Do you really know Fur Elise?
Among piano tutors, this is the piece that by far is more requested to play by their piano students. So let’s have a look to the full analysis WKMT has prepared for you as piano tutors on the link above.
According to musicologists, it has been one of the favourite pieces to play since Ludwig Van Beethoven, one of the greatest composers that ever lived, dedicated it in 1810 to Therese Malfatti (according to musicologist Rita Steblin). This Bagatelle is in the form of a rondo has been a musical gem among the pianistic repertoire.
What makes it so special?
Many possible answers can come to our minds, but we have to think first about what makes a great piece: a catchy tune and Fur Elise delivers it wonderfully.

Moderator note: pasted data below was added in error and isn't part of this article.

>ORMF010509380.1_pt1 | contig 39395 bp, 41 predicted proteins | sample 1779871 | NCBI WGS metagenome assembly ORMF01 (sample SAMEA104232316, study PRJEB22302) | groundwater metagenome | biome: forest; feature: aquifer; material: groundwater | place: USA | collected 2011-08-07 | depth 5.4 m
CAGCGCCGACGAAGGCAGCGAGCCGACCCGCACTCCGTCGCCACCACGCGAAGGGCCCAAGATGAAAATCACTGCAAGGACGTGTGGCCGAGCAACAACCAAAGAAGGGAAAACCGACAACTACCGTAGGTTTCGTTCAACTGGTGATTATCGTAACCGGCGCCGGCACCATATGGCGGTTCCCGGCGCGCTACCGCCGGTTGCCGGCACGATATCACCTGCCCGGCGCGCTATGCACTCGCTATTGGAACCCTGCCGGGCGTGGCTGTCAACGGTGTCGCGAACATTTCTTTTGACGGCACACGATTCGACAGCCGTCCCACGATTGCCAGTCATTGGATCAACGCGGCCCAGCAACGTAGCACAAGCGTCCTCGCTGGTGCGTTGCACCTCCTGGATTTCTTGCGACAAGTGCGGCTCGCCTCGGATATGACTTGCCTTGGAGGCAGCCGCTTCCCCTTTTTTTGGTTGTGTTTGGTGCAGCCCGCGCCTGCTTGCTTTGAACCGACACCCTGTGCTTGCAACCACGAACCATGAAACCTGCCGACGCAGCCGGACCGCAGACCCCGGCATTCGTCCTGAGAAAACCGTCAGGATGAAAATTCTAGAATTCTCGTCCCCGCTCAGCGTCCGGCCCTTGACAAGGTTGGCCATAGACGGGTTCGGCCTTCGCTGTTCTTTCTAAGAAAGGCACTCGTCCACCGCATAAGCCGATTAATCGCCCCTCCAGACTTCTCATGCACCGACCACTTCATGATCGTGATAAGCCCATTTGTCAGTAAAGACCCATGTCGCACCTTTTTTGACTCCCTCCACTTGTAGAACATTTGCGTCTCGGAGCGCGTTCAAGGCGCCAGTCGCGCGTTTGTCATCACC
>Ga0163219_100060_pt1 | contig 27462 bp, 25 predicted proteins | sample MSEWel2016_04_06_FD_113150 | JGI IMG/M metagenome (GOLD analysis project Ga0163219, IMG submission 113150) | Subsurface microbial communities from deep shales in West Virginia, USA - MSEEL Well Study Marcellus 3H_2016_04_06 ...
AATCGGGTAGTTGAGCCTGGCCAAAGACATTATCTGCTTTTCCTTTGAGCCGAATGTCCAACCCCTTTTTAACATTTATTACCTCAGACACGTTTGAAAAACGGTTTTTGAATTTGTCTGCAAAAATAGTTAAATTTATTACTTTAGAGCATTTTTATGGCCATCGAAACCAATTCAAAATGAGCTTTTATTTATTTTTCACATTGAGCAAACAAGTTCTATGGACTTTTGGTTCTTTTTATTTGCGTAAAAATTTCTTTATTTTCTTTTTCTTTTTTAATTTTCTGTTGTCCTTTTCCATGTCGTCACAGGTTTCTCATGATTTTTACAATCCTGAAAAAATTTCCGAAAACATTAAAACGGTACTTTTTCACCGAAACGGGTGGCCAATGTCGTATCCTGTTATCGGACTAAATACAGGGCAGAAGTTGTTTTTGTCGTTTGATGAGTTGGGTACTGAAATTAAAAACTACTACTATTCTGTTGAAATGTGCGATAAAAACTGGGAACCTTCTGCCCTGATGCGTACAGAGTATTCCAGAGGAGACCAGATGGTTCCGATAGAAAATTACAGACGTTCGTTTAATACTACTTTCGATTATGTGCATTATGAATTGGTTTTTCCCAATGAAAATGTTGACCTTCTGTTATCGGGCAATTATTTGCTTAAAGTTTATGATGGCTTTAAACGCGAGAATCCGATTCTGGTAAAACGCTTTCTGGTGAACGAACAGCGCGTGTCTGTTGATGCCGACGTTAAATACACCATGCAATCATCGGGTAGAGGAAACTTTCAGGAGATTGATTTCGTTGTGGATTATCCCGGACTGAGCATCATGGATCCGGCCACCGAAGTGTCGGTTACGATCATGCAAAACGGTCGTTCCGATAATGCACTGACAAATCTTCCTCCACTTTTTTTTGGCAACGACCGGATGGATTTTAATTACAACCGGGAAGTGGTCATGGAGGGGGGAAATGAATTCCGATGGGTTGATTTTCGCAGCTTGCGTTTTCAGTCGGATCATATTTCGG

As said before, this piece has the form of a rondo, which means that the central theme (the one that everyone knows) is repeated several times along the work and returns to it cyclically.
The secret of keeping the interest of the listener is the impeccable balance between unity and variety that Fur Elise offers: the other themes are variations of the main one, tonally more unstable, and they provide moments of harmonic and rhythm contrast, always keeping a particular connection and returning to the safety of the well-known central theme.
Suppose there is one lesson to be learned about this Bagatelle for all composers out there who also want to make pieces to be remembered. In that case, it is to create music with solid architectural structural, but simultaneously, to hide the mastery under a veil of simplicity. I firmly believe that this is the secret for all marvellous pieces: to balance their complexity and conceal their genius; this is indeed the case for Fur Elise.
Surprisingly enough, Beethoven himself didn’t pay much attention to his piece; it was a gift for one of her students that by that time was 13 years of age. What a gift!